have drawn attention above to WHO's budgetary structure, in which
only a small proportion of total resources is available for investment
in programmes which, from WHO's centrally-placed perspective,
are essential to strengthen global disease control capacity. In
the world in which we now live, where effective surveillance and
response is crucial to disease control, we regard this situation
as unacceptable and we have recommended above that WHO's budget
should be re-balanced and increased. We would not wish to be misunderstood.
We are not suggesting that Member States should sign a blank cheque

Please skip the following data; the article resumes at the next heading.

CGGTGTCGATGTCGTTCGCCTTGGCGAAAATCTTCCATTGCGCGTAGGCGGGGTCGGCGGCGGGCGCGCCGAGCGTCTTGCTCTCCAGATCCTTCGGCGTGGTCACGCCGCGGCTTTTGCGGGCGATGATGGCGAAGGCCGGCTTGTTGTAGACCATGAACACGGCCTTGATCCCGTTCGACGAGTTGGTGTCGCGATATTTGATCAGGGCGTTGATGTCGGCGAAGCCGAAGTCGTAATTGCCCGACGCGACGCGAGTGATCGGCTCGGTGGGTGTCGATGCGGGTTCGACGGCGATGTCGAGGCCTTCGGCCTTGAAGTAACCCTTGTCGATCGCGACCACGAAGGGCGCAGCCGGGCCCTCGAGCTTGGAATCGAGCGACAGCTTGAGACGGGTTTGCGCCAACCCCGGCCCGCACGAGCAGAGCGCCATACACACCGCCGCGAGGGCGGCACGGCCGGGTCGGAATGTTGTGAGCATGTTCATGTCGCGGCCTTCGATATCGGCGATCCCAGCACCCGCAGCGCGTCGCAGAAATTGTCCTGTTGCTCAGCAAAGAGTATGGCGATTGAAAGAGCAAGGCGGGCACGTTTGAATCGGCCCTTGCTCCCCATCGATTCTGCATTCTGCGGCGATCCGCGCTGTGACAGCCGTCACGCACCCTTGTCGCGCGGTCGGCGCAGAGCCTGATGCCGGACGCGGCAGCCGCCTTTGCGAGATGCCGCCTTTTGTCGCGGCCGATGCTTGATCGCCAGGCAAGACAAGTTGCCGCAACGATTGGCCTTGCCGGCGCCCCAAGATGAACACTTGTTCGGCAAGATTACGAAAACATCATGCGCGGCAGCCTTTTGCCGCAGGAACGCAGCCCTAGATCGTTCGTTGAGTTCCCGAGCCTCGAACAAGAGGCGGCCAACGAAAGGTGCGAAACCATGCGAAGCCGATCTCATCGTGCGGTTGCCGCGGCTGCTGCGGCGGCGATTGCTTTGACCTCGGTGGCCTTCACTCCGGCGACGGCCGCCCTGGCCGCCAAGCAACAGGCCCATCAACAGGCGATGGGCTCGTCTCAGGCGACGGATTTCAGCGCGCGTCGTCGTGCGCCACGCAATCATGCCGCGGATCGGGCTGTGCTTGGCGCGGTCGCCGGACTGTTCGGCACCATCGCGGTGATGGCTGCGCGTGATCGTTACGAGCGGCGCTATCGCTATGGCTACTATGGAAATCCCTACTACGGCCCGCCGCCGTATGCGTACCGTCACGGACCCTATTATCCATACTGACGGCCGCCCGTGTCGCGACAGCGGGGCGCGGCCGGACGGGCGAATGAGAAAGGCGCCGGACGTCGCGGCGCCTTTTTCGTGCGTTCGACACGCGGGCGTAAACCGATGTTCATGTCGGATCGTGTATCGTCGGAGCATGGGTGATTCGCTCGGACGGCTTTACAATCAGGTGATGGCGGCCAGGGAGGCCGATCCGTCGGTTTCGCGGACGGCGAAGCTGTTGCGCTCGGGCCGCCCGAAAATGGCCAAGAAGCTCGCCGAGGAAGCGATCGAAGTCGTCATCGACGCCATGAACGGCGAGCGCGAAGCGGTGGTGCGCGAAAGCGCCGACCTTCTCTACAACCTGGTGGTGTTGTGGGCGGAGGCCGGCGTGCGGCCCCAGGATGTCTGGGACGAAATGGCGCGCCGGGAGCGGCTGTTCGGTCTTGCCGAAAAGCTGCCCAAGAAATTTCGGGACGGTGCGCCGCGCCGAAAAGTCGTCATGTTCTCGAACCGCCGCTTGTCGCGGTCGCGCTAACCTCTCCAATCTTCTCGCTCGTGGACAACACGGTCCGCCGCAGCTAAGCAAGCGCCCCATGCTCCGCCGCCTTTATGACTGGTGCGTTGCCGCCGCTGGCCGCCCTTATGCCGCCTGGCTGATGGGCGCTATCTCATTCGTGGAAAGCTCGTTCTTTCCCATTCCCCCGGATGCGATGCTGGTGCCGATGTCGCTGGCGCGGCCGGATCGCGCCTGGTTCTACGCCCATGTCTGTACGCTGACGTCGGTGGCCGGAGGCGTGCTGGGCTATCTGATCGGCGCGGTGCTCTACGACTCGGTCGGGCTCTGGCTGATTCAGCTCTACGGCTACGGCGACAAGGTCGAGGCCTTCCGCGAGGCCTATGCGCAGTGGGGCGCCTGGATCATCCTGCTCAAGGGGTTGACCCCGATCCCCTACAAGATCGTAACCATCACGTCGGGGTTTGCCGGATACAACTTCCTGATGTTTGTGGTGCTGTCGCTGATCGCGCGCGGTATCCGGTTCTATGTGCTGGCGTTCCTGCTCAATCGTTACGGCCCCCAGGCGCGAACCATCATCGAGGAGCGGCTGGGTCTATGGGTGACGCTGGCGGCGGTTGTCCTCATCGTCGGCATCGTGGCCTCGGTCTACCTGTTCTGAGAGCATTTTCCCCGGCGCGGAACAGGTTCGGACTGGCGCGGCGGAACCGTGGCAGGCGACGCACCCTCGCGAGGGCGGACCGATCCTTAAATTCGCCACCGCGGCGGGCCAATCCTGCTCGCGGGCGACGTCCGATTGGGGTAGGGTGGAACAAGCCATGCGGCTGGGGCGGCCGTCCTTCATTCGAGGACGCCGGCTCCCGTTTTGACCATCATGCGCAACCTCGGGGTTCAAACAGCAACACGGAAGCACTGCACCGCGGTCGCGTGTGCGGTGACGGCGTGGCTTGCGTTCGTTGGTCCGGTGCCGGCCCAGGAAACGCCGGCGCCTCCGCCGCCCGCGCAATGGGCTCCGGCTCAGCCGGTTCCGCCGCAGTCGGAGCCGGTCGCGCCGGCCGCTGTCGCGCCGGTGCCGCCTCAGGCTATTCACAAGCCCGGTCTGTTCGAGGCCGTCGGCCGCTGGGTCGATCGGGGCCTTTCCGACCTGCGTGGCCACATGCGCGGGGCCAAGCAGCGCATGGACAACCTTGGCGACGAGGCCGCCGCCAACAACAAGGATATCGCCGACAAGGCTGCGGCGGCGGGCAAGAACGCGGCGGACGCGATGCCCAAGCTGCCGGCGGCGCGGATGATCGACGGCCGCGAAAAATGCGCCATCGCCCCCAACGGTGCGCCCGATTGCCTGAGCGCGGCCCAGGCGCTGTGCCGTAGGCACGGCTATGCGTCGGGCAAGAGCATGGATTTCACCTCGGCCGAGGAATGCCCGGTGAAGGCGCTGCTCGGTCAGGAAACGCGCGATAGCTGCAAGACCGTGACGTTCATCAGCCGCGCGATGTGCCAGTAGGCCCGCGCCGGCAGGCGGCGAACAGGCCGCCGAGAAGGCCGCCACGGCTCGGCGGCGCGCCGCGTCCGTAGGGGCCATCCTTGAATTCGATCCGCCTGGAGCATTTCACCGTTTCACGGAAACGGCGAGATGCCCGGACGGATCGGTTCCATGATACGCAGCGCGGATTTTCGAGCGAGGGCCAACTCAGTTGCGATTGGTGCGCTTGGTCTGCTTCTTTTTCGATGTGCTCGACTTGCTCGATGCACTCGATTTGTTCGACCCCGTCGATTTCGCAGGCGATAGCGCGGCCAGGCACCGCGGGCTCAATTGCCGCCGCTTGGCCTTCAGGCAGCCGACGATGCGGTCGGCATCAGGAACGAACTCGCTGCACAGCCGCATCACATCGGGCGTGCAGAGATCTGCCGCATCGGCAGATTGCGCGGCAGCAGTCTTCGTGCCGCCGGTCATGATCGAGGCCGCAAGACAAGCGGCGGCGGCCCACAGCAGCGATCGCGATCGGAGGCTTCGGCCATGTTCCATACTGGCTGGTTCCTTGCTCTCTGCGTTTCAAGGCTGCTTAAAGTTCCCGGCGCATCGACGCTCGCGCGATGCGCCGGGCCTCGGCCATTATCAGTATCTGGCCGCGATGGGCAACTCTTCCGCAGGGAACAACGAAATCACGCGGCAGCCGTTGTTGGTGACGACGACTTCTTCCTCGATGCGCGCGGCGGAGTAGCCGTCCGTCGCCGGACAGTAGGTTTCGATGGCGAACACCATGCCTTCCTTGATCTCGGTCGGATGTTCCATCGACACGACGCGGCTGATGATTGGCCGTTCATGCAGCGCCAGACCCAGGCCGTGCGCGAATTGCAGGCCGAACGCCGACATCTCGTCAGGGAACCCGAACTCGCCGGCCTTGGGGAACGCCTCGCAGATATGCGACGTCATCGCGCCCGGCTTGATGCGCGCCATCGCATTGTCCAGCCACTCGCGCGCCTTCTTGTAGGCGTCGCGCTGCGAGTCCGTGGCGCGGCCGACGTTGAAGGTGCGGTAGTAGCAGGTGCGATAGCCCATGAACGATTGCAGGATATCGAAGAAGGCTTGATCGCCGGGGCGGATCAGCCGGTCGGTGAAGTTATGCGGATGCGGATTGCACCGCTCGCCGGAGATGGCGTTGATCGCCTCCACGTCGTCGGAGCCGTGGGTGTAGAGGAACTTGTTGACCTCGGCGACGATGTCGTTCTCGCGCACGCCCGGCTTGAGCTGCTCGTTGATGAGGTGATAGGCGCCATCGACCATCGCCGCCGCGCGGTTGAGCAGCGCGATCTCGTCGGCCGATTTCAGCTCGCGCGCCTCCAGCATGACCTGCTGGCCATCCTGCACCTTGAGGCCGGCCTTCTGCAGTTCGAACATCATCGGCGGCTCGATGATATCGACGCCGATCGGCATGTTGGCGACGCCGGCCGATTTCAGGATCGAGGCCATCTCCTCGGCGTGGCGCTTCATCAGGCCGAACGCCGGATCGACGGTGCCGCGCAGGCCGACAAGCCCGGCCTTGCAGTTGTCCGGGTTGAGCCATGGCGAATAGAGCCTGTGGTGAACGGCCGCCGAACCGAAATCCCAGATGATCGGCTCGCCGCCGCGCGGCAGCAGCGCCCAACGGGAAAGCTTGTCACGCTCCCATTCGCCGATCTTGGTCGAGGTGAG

and leave it to WHO to decide how much of its total resources
should be spent on programmes to which it attached importance.
What we are suggesting is that there should be some re-balancing,
based on evidence of need from WHO, of the organisation's budget
between Assessed and Voluntary Contributions in favour of the
former. A management initiative currently being undertaken by
the Department of Health in relation to funding of WHO, to which
we refer below, may
provide a model.
173. We therefore recommend that the Government
should take the initiative, within the global health community,
to promote a strengthening of WHO's role in two principal respects.
First, Member States should be asked to agree, at the 2009 World
Health Assembly, on a new Mission Statement which would give WHO
a role of preparing a strategy for global health governance and
promoting, through negotiation, an increase of collaborative working